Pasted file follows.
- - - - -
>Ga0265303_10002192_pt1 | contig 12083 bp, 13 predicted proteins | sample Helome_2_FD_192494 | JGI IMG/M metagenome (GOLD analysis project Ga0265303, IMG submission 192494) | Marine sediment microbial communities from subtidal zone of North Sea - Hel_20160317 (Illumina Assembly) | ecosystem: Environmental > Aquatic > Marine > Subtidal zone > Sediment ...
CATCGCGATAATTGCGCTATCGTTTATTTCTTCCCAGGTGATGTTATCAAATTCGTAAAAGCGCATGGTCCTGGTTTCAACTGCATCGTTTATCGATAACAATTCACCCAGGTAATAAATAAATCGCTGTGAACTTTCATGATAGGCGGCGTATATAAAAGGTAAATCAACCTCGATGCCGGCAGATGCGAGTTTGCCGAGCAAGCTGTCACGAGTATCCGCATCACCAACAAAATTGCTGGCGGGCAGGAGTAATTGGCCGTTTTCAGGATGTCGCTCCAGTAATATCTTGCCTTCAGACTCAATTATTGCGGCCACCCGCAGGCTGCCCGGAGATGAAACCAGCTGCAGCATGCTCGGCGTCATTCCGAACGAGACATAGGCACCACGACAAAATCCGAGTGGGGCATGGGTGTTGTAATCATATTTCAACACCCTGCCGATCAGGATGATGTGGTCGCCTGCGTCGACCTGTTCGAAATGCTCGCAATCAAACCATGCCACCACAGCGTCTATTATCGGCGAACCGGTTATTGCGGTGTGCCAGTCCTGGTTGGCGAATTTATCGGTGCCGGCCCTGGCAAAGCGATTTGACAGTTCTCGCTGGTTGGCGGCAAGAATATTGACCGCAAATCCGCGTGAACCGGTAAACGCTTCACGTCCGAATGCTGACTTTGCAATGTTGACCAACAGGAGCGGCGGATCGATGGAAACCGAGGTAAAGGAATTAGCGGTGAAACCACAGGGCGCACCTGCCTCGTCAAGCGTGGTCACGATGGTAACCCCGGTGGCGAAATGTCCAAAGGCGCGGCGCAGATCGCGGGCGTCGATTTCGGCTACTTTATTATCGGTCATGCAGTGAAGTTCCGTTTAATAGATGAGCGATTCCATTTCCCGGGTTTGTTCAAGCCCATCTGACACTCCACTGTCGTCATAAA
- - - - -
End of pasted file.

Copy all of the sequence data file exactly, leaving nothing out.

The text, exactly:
>Ga0265303_10002192_pt1 | contig 12083 bp, 13 predicted proteins | sample Helome_2_FD_192494 | JGI IMG/M metagenome (GOLD analysis project Ga0265303, IMG submission 192494) | Marine sediment microbial communities from subtidal zone of North Sea - Hel_20160317 (Illumina Assembly) | ecosystem: Environmental > Aquatic > Marine > Subtidal zone > Sediment ...
CATCGCGATAATTGCGCTATCGTTTATTTCTTCCCAGGTGATGTTATCAAATTCGTAAAAGCGCATGGTCCTGGTTTCAACTGCATCGTTTATCGATAACAATTCACCCAGGTAATAAATAAATCGCTGTGAACTTTCATGATAGGCGGCGTATATAAAAGGTAAATCAACCTCGATGCCGGCAGATGCGAGTTTGCCGAGCAAGCTGTCACGAGTATCCGCATCACCAACAAAATTGCTGGCGGGCAGGAGTAATTGGCCGTTTTCAGGATGTCGCTCCAGTAATATCTTGCCTTCAGACTCAATTATTGCGGCCACCCGCAGGCTGCCCGGAGATGAAACCAGCTGCAGCATGCTCGGCGTCATTCCGAACGAGACATAGGCACCACGACAAAATCCGAGTGGGGCATGGGTGTTGTAATCATATTTCAACACCCTGCCGATCAGGATGATGTGGTCGCCTGCGTCGACCTGTTCGAAATGCTCGCAATCAAACCATGCCACCACAGCGTCTATTATCGGCGAACCGGTTATTGCGGTGTGCCAGTCCTGGTTGGCGAATTTATCGGTGCCGGCCCTGGCAAAGCGATTTGACAGTTCTCGCTGGTTGGCGGCAAGAATATTGACCGCAAATCCGCGTGAACCGGTAAACGCTTCACGTCCGAATGCTGACTTTGCAATGTTGACCAACAGGAGCGGCGGATCGATGGAAACCGAGGTAAAGGAATTAGCGGTGAAACCACAGGGCGCACCTGCCTCGTCAAGCGTGGTCACGATGGTAACCCCGGTGGCGAAATGTCCAAAGGCGCGGCGCAGATCGCGGGCGTCGATTTCGGCTACTTTATTATCGGTCATGCAGTGAAGTTCCGTTTAATAGATGAGCGATTCCATTTCCCGGGTTTGTTCAAGCCCATCTGACACTCCACTGTCGTCATAAA